By Ursula Brantley
Illiteracy among adults in America is a tragic reality that affects thousands of individuals and families. Studies done by the National Literacy Institute show that around 54% of adults in the United States read below a 6th-grade level and around 21% are illiterate. In Northwest Louisiana, around 1 in every 4 people are functionally illiterate. Since the mid-1980s, Literacy Volunteers at Centenary College have been dedicated to fighting the battle against functional illiteracy in northwest Louisiana. LVCC Executive Director Patrick Quick began volunteering with LVCC in 2021 and officially accepted the Executive Director offer from the board of directors in July 2023. “The idea of tutoring may sound a little daunting, but it’s not. My first student was a Basic Literacy learner. With online tools, student workbooks, a little bravery, and a strong sense of humor, my students and I have had wonderful times together. It’s rewarding for teachers and students,” says Quick.
Formerly Literacy Volunteers of America, LVCC stands by their mission: teaching literacy; bringing hope; changing lives. When the organization initially opened its doors, it only offered Basic Literacy. They’ve since grown to add programs such as Pre-HiSET (GED) Learning, English as a Second Language, and Spoken English Learning as the need presented itself. Students are tutored one on one or in small groups by volunteers from Centenary and the surrounding areas. Quick explains, “Literacy is the closest we come to true magic. It unlocks individual potential in terms of improved personal satisfaction, family life, work opportunities, the standard of living, and so much more”. The number of tutors at LVCC varies depending on the time of year, student demand, and tutor availability. For example, there were 12 active tutors during this past school year and eight this summer.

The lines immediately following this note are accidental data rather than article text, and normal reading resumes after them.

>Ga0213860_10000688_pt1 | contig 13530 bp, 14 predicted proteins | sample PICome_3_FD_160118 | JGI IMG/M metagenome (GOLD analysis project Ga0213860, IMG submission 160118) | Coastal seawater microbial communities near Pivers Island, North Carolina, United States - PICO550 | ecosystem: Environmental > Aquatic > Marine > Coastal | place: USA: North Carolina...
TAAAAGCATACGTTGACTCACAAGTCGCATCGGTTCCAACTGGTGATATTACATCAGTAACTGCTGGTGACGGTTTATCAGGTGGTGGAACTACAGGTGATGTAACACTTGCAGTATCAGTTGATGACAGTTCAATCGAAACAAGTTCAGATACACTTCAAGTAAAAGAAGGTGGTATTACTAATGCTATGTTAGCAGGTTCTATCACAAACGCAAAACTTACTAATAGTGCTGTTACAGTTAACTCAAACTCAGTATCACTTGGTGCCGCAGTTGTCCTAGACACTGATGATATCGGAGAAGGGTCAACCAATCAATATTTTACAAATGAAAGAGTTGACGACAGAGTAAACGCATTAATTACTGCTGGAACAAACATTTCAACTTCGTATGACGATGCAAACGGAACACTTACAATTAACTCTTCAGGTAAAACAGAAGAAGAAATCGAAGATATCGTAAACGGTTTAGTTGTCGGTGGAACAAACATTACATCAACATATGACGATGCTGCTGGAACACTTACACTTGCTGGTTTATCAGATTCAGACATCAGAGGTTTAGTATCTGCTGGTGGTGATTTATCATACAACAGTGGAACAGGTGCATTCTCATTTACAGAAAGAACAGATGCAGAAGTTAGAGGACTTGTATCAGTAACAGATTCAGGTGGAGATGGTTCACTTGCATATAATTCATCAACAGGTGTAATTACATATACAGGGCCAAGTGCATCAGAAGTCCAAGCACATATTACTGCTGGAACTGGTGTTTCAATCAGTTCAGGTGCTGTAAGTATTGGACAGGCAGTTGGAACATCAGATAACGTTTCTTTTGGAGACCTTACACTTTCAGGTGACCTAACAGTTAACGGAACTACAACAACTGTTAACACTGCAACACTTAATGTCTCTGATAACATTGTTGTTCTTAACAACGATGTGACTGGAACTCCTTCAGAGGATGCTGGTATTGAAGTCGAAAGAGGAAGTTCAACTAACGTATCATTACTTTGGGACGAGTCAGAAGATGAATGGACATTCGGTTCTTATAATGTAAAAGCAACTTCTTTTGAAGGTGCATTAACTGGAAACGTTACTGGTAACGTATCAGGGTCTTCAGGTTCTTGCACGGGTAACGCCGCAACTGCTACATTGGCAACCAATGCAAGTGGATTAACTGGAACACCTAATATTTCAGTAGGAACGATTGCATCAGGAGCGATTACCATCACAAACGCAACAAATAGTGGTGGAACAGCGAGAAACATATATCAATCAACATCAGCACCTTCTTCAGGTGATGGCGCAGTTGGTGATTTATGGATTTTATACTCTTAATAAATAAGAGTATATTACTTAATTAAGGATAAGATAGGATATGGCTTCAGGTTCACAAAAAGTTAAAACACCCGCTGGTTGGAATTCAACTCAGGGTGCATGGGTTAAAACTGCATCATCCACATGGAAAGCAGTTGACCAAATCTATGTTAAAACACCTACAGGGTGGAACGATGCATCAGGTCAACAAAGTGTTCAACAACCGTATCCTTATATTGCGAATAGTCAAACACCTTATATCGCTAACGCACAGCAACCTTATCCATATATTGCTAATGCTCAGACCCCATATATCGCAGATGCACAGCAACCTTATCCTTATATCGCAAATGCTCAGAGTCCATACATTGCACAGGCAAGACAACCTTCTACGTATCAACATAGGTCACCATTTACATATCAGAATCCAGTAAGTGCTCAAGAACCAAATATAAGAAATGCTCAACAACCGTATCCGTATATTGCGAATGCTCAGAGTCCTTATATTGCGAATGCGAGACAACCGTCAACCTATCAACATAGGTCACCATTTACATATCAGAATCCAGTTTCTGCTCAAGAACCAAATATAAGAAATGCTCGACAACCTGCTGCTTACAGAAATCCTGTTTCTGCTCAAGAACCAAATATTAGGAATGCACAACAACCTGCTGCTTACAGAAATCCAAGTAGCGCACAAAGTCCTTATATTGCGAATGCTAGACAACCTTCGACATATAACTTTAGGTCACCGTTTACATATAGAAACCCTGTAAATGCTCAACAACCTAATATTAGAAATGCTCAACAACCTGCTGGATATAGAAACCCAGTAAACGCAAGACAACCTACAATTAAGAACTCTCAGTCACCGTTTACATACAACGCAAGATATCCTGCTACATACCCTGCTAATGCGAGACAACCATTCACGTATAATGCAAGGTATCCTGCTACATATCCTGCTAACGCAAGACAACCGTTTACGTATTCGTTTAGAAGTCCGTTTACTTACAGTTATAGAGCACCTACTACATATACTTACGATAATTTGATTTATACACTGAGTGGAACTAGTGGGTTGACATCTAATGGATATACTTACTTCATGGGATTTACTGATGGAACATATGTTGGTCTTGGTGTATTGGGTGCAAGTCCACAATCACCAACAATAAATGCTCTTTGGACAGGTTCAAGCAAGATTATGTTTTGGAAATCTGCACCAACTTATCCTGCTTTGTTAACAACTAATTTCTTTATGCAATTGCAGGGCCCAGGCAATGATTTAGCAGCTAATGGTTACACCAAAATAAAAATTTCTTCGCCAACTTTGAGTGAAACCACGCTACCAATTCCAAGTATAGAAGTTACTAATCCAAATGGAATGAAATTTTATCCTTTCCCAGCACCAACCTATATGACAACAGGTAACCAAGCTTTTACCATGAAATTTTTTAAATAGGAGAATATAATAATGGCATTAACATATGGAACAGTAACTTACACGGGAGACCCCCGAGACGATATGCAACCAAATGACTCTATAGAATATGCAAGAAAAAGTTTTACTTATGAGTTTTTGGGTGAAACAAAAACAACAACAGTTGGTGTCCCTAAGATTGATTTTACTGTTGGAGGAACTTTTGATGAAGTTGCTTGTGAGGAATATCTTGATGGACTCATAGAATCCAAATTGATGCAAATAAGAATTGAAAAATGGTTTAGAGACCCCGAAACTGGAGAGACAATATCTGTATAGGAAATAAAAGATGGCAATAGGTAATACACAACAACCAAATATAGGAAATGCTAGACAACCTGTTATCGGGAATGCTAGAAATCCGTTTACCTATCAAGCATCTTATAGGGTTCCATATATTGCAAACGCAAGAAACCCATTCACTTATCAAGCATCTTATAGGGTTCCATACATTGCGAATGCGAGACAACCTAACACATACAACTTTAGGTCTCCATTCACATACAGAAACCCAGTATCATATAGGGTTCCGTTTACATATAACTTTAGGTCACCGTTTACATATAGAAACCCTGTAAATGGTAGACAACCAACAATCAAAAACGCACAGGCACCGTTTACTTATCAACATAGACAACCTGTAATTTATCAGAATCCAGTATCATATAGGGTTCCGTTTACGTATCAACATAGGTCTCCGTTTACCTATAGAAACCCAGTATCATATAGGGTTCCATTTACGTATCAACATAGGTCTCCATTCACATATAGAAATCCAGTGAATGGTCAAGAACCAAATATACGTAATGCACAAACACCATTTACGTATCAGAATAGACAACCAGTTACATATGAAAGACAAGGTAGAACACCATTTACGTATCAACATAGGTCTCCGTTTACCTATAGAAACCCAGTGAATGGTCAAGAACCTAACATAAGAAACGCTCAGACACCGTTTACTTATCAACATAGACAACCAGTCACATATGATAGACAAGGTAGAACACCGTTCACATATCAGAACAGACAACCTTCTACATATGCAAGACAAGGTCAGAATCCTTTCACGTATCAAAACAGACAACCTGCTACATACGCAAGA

When COVID hit, LVCC took some blows like several other organizations. Programs like US Citizenship assistance, Health Literacy Learning, Digital Literacy, and Safety Learning came to a halt due to limits on on-site classes. Quick explains, “These program offerings will be re-enlivened as student demand and tutor availability increases. ASVAB (Armed Services Vocational Aptitude Battery) Learning is on the table, too. The ASVAB test measures a young adult’s strengths and potential for success in military training. LVCC’s goal will be to prepare young men and women for the ASVAB test to broaden their options for military specialty positions.”
Although COVID was a cause for adjustment, there was some light that came from the darkness. Zoom classes were offered to students during the pandemic and continued even after the world began to open back up. “If necessity is the mother of invention, then adversity must surely be the father of reinvention. (Johnny Flora) held true for both LVCC and ProLiteracy America, of whom we are an affiliate,” says Quick. He went on to say, “Our LVCC tutors decided out of necessity that they would not abandon their students to the COVID unpleasantness. Several of our long-time loyal tutors reinvented their tutoring style to accommodate their students with Zoom learning. As a result, they can successfully tutor anyone, anywhere, even in other nations. We can do so locally, as well”.
LVCC has begun to partner with various organizations, such as Providence House and Heart of Hope, to assist more adults that need their services. LVCC shares its ProLiteracy print and digital curriculum in exchange for teaching knowledge and potential tutoring opportunities to further its reach. LVCC also works with BPCC College Transition Program by providing access to their Basic Literacy programs in exchange for access to state-approved literacy skills assessments and admission to their Transition Program for LVCC students. LVCC is currently recruiting tutors and volunteer mentors/cheerleaders in anticipation of student demand in September, especially for their new online Pre-HiSET (GED) students. Those who are interested in experiencing the fun and gratification of tutoring and volunteering are encouraged to contact LVCC offices by email, email@example.com, or by phone, 318-869-2411.